5 THINGS YOU MUST GET FROM THE COMPOSER
Updated: Apr 24
Face to Face
It's a good idea to have at least one face to face meeting with a prospective music team, preferably more. It really is the best way to begin to establish the right ground rules for the enterprise you are undertaking. But it may depend on where production teams are located. Today, music composition and production are very digital enterprises and the music team may work from different locations to yours. Yes, it will take a music team to make the soundtrack, as the enterprise of making music involves different musicians contributing different skills to the project. The working distances are not an issue as they once were, and should not impede workflow. It is very easy and cheap to use video conferencing to communicate and this should be done regularly. Take a risk and reach out beyond your borders and stretch your imagination to see what might be achievable.
Listen To The Music
Think of the composer as a collaborator and work to the composer's strengths. Choose a composer whom you believe can make a valuable contribution to the project. Spend time imagining the composer's music set against your project. What's it feel like and what are its strengths and weaknesses that you experience?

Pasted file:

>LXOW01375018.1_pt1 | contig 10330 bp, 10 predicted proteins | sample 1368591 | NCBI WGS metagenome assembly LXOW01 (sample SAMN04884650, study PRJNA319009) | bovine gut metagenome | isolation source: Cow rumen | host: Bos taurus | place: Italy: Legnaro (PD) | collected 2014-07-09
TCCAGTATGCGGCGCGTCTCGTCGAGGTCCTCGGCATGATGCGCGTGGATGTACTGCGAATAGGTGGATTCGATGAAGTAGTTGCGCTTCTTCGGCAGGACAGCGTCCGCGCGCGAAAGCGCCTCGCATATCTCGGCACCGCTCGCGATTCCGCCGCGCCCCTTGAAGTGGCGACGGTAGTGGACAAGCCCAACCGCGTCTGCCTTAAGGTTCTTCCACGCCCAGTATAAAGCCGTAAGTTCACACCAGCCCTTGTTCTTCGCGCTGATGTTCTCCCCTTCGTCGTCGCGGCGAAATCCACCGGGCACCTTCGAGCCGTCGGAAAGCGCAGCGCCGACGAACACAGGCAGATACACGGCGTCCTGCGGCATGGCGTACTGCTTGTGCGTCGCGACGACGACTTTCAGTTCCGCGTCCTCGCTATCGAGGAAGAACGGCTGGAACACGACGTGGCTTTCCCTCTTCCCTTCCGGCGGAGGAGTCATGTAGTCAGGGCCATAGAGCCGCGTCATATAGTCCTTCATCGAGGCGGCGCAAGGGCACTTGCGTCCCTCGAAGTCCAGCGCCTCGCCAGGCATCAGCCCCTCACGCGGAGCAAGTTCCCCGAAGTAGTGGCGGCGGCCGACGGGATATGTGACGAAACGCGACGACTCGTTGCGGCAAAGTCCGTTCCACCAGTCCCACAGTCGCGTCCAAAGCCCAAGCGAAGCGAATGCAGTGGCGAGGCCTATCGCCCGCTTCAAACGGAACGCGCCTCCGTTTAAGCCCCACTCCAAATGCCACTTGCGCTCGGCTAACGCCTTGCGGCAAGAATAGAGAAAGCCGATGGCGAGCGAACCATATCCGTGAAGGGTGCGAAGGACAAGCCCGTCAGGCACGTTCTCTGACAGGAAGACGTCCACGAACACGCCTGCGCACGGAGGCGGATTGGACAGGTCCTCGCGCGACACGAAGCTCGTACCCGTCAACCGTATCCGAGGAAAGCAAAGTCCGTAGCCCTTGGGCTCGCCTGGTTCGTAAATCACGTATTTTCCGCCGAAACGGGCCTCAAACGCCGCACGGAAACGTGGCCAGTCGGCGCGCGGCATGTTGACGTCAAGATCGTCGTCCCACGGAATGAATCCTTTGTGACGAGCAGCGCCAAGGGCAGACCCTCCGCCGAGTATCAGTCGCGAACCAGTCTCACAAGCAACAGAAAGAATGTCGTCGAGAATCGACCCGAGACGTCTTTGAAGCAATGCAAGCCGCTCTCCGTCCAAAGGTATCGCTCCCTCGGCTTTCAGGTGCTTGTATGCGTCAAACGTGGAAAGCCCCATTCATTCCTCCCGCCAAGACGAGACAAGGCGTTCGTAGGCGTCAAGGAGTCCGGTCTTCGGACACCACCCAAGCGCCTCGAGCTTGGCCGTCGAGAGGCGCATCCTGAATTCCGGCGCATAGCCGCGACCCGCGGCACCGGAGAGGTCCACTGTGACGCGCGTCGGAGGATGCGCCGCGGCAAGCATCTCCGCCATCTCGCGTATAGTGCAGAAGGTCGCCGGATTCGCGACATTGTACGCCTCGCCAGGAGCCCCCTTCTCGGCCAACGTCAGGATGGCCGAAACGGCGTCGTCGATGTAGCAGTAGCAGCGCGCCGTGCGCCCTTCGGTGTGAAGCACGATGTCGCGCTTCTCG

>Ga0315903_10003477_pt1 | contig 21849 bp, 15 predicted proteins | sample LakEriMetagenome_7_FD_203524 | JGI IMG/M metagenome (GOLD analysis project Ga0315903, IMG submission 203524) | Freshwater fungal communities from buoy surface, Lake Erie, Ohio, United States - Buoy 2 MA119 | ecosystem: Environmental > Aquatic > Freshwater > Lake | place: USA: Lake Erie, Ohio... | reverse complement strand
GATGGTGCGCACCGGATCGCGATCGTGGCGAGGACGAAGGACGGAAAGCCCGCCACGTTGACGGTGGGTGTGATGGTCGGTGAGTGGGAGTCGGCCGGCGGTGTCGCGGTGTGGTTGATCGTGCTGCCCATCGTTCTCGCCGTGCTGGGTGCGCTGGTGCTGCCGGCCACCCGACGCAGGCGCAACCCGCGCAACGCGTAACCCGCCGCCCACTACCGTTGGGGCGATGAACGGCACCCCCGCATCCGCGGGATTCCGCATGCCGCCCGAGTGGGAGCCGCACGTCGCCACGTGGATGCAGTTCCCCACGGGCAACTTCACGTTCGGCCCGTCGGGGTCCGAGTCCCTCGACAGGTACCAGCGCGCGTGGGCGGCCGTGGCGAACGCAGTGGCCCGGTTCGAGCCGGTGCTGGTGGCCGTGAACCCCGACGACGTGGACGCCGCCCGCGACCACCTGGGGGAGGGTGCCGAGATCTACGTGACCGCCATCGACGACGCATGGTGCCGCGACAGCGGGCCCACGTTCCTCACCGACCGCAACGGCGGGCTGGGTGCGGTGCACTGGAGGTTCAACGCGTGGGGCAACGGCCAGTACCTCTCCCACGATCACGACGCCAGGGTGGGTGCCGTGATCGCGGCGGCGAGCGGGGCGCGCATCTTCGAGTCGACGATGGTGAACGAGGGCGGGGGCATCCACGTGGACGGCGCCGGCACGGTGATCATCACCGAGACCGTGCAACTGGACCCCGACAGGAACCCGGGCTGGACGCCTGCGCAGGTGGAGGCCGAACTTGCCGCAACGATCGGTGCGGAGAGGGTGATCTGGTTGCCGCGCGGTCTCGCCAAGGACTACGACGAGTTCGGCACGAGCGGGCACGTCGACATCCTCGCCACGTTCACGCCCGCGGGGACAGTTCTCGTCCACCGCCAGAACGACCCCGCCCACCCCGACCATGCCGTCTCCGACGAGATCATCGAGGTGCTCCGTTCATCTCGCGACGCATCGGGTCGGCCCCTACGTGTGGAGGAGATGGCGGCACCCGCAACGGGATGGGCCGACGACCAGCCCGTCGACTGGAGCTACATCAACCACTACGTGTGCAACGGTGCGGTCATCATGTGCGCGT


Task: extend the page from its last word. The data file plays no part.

Remember, Alfred Hitchcock had Bernard Herman and the Coen brother have Carter Burwell. You never know, your choice of the composer may be the start of a winning combination becoming the envy of others.
There is always the practical stuff and that gets the job done too. How do you know if you can trust someone? Well, I hear you, its a challenge. But Robert Kiyosaki - "Powerful Presentations" showed me that it's the little things at the very beginning that indicate trust. Mundane things such as, the person turning up on time and doing the things that they said they would do. Or, are they always making excuses and explaining that its someone else's fault that caused them to miss your deadline. If you can trust them with small things, then maybe you'll feel more confident about the bigger things, like the composing then music for your project.
10 Favourite Songs
Don't turn up, to the first meeting with a list of your 10 favorite pieces of music and expect the music team to emulate them. It is a total waste of their talent and time and you'ill always be disappointed with the outcome. If you want your 10 favorite pieces of music as your soundtrack, then pay the royalties to use them.
Think of the composer as a collaborator. Listen to what they have done and imagine how they can achieve your vision in music and sound. They really do want to help and if you play to their strengths then who knows, they might just go beyond your expectations and deliver an outstanding soundtrack.
Don't Blame Me
Constructive criticism is a powerful aid to realizing shared goals. But it must be founded on mutual respect and trust for the other's contributions. If you prefer to work as a master and the composer as the employee, then there may never be enough goodwill form either party to just go that extra distance. But, if the relationship is be built on mutual respect for the contributions each makes, well who knows what might be achieved. It's up to you how you decide to approach it and don't blame me.